Governor Andrew Cuomo has signed a CPA mobility bill into law in New York State.

The legislation, S2628-A, grants mobility practice privileges to out-of-state licensed CPAs. It also ensures that all New York-licensed CPAs will have the same access to cross-border practice that non-New York CPAs have when they provide client services across state lines. With the enactment of the bill, New York State became the 48th state to enact CPA mobility legislation in accordance with Section 23 of the Uniform Accountancy Act. Cuomo signed the bill on Wednesday.

The law authorizes the New York State Board of Regents to determine whether a state's CPA licensure requirements are substantially equivalent to New York's and will not change the current law's provisions on New York CPA licensure. Any CPA who comes into New York under the proposed mobility practice privilege would fall under the jurisdiction and be subject to the rules of New York State, even if the cross-border practice in question consists of a single email. The law goes into effect on Nov. 15, 90 days after the bill was signed by Cuomo.

The New York State Society of CPAs has pushed for enactment of the bill, in conjunction with the American Institute of CPAs, which has been promoting CPA mobility laws around the country.

“I commend Governor Cuomo for signing New York's new CPA cross-border mobility statute,” said AICPA president and CEO Barry Melancon in a statement. “This legislation is good for all businesses and acknowledges the rapidly changing business environment in which the CPA profession practices and offers services, both in New York and around the country. I also congratulate the New York State Society of CPAs as well as the many individual CPAs and CPA firms who worked so hard to help the profession reach this new legislative milestone. Many small firms had their voices added to this process through the AICPA and NCCPAP, an association of small firms based in New York.”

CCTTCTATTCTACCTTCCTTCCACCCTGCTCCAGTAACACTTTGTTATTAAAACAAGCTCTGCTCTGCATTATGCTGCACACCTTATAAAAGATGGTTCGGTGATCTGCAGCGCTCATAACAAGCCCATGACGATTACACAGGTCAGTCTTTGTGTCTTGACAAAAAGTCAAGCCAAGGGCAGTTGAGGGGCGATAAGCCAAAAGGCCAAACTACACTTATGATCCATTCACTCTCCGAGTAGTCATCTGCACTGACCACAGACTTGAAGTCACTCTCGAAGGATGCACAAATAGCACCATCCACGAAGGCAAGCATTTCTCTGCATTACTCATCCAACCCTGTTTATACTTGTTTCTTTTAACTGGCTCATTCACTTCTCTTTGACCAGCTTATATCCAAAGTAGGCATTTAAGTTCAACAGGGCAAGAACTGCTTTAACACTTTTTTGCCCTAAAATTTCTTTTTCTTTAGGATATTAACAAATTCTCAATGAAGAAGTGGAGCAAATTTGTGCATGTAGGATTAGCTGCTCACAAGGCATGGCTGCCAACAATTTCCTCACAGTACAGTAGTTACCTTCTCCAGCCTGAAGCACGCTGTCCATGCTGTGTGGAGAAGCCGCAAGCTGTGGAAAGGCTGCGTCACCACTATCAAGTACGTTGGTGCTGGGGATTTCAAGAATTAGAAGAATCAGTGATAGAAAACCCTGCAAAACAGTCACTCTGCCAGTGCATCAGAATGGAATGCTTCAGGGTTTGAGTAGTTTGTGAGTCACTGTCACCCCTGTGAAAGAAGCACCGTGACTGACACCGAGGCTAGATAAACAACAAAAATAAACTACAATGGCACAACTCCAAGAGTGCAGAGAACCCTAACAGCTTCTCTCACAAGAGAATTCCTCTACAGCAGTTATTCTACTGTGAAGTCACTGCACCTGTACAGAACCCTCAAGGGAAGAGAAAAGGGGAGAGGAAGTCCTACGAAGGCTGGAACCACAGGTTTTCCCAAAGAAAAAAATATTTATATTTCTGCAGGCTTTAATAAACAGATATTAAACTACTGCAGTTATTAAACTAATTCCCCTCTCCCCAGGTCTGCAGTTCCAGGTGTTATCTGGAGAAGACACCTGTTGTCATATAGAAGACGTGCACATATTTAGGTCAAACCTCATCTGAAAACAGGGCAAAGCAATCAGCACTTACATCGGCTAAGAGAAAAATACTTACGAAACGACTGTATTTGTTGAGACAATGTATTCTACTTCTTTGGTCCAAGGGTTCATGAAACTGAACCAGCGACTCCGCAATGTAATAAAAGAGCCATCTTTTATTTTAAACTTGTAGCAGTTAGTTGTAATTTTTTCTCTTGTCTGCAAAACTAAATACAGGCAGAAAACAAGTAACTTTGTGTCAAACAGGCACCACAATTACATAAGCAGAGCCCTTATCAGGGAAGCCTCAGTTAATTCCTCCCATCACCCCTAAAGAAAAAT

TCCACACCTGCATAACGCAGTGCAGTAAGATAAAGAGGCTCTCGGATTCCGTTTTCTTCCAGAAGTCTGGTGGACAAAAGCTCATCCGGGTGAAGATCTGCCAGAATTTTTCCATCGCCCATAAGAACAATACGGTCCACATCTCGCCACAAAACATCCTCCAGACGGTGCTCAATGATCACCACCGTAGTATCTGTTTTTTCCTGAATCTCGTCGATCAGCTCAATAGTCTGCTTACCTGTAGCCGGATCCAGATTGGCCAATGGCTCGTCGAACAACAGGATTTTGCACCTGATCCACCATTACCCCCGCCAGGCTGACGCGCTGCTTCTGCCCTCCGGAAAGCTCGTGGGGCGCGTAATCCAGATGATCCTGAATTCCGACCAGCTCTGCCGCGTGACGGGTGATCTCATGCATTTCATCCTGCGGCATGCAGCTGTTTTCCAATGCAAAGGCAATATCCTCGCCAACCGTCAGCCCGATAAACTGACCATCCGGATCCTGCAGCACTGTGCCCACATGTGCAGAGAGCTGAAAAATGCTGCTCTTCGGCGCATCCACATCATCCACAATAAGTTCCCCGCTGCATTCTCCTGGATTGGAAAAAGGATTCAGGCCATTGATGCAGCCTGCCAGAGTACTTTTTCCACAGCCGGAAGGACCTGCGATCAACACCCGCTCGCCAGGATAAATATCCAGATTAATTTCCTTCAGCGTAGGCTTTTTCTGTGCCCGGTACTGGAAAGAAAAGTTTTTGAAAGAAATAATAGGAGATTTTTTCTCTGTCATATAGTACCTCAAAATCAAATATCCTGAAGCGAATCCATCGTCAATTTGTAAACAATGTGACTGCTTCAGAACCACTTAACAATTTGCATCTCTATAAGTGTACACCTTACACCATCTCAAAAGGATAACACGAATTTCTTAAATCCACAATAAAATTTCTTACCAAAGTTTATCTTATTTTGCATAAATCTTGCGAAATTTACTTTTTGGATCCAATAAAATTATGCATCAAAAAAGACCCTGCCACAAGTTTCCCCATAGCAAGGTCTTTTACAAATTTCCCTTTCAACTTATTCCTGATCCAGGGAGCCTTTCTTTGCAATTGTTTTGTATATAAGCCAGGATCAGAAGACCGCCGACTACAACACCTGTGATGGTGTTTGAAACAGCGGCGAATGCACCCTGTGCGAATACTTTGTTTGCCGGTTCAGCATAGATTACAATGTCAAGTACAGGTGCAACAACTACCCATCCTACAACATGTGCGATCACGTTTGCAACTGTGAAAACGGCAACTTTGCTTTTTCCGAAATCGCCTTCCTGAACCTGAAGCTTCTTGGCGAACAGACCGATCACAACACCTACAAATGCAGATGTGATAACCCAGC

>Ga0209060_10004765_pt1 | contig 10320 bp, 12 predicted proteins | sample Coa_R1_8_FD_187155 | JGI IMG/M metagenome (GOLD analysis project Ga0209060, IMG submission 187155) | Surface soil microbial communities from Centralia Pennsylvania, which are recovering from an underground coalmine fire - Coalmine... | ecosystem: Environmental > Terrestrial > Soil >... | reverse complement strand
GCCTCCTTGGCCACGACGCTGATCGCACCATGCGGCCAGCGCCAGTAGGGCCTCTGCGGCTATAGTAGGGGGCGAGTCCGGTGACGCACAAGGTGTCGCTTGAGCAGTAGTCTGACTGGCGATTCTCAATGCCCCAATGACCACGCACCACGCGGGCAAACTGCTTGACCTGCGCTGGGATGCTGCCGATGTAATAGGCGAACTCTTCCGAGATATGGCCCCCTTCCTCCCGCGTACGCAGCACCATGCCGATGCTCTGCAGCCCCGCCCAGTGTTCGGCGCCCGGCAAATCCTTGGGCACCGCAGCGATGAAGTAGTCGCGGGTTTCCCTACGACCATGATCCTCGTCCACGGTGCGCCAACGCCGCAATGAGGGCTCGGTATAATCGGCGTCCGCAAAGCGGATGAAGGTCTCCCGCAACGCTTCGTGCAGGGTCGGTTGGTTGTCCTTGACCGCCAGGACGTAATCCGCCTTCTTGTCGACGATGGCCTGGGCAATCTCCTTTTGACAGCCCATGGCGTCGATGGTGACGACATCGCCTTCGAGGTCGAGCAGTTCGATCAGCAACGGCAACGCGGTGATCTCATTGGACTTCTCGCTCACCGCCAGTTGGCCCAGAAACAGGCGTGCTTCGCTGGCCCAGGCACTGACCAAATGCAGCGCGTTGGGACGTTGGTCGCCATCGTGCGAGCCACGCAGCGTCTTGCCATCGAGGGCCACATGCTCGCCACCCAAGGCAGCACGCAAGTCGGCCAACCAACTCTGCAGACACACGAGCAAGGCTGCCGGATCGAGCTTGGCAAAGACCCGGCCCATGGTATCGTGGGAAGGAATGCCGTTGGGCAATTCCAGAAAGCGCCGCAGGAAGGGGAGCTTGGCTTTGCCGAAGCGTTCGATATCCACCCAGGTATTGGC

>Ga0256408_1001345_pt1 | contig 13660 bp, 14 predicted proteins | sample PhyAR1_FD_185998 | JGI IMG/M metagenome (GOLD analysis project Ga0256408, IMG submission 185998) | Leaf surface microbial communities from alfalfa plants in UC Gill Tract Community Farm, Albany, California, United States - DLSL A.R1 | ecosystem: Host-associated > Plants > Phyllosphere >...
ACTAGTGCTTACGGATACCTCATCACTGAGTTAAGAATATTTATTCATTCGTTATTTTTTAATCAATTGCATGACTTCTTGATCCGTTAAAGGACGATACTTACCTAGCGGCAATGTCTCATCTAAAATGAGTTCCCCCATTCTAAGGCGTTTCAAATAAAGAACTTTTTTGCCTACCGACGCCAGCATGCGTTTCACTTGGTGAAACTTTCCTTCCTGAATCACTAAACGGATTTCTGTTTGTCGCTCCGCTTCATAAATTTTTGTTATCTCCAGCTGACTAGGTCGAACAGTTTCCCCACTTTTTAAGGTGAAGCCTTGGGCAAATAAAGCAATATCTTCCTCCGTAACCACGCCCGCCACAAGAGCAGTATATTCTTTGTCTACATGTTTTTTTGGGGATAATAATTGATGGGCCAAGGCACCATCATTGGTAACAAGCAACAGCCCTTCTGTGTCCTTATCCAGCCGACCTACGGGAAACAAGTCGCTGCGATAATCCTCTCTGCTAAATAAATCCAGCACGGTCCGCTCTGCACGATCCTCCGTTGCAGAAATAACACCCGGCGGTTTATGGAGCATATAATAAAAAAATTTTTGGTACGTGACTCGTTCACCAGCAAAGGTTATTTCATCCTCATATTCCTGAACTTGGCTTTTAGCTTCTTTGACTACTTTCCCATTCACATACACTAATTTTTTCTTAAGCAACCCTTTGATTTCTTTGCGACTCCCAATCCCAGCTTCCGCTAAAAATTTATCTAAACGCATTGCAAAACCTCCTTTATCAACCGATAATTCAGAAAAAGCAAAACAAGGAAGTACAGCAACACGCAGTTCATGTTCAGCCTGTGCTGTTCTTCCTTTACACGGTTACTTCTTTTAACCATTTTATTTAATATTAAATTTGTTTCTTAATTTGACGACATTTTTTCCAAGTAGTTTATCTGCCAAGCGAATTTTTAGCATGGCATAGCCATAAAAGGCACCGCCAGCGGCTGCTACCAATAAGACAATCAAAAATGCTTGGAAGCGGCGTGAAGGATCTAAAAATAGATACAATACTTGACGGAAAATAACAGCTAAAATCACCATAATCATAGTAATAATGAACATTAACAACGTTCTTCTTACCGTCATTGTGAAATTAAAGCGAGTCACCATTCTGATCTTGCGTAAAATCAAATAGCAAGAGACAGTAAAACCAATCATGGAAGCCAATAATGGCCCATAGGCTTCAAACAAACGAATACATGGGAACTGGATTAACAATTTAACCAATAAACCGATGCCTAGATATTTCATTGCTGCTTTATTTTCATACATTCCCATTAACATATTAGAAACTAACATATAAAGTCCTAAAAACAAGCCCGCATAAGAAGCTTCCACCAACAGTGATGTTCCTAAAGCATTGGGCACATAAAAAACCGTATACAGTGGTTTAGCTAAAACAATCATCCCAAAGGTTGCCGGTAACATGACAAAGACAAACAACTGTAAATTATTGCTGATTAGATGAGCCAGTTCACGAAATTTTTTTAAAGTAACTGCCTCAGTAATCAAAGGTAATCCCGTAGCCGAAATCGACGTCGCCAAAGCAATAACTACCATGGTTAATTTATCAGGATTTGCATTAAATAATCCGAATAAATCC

Three states, Georgia, Pennsylvania and Massachusetts, have already adopted provisions that barred CPAs licensed in New York and other non-mobility states from providing services in their states because they had not yet adopted mobility. Now New York CPAs will have the same access to clients in other states that CPAs licensed in mobility states already have.

The bill was sponsored in New York by State Senator Kenneth P. LaValle, R–Port Jefferson, and in the New York State Assembly, by Assemblymember Deborah J. Glick, D–Manhattan.

Under Section 23 substantial equivalency, if a CPA has a license in good standing from a state that utilizes CPA licensure and certification criteria outlined in the Uniform Accountancy Act—150 hours of education, a passing grade on the CPA exam and at least one year of experience—then that CPA would be qualified to practice in any state that has adopted UAA Section 23 mobility.

Last year, the NYSSCPA board of directors unanimously adopted a resolution in support of cross-border mobility legislation in New York and strongly supported the Senate bill and its passage in both chambers of the legislature.

“I’m proud to say that New York is now a mobility state,” said NYSSCPA president Richard E. Piluso in a statement. “Similar legislation has been adopted in 47 other states in order to create a more uniform application of CPA licensing standards throughout the U.S. In today's global and technology-driven marketplace, more and more companies are doing business across state lines, physically and in many cases, electronically. New York is the financial capital of the world and CPA service can’t stop at state borders. Our CPAs in New York as well as CPAs throughout the country need to meet the needs of their clients across state lines and mobility enables them to do that.”

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